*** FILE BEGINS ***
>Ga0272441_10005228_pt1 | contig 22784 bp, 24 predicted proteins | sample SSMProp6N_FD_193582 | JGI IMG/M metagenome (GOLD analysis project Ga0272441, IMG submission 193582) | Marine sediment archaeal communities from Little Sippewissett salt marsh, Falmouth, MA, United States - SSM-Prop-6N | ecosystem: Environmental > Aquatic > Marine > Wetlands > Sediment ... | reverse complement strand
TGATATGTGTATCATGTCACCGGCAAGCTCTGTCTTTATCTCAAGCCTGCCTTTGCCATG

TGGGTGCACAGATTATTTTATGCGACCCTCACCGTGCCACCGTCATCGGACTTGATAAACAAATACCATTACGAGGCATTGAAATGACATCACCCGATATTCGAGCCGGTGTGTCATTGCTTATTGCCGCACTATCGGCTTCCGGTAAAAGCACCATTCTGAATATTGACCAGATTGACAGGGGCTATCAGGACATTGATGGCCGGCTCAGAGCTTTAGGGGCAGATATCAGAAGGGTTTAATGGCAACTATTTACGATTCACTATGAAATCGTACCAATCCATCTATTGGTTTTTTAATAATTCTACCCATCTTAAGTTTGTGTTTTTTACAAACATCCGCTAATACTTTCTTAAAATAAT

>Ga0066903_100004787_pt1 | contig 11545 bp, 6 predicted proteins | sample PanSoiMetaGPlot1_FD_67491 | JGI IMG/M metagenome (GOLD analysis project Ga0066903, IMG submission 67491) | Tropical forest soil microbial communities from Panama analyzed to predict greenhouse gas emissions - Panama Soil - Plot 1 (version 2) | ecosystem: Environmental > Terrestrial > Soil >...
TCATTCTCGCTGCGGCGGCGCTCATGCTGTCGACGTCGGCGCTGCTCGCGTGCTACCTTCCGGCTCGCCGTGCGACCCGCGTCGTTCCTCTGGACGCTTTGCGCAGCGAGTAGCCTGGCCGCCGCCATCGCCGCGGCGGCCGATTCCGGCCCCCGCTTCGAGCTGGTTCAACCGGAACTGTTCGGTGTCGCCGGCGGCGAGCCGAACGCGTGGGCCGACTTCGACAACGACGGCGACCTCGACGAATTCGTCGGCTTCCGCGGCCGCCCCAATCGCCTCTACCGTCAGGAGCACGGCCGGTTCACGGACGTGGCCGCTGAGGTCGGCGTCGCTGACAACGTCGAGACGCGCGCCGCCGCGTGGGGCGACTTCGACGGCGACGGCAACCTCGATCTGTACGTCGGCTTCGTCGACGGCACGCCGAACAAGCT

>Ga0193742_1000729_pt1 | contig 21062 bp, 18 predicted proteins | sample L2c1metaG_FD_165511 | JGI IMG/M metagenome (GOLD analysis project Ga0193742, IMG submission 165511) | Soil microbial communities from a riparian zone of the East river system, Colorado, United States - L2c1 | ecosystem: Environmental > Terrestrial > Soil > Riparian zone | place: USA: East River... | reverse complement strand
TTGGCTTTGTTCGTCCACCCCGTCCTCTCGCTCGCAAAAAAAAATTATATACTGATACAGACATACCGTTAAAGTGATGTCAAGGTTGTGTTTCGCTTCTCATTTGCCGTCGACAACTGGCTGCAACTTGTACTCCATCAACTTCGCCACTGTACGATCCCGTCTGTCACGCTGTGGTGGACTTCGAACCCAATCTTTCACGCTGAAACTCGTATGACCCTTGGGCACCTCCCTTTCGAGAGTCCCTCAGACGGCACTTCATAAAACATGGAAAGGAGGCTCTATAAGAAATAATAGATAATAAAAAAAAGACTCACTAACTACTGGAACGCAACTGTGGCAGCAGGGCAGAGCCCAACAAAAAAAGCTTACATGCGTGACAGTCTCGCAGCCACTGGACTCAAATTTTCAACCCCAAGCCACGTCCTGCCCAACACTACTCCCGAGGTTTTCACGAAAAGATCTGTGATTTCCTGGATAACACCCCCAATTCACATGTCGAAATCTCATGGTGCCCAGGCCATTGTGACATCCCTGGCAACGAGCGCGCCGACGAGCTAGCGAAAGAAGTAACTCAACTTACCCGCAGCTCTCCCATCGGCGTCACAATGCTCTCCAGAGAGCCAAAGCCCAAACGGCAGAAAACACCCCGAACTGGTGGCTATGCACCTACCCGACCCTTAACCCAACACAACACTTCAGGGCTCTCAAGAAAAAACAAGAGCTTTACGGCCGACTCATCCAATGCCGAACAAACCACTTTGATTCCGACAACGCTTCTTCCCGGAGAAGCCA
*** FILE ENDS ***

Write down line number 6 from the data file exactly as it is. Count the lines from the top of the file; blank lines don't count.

>Ga0193742_1000729_pt1 | contig 21062 bp, 18 predicted proteins | sample L2c1metaG_FD_165511 | JGI IMG/M metagenome (GOLD analysis project Ga0193742, IMG submission 165511) | Soil microbial communities from a riparian zone of the East river system, Colorado, United States - L2c1 | ecosystem: Environmental > Terrestrial > Soil > Riparian zone | place: USA: East River... | reverse complement strand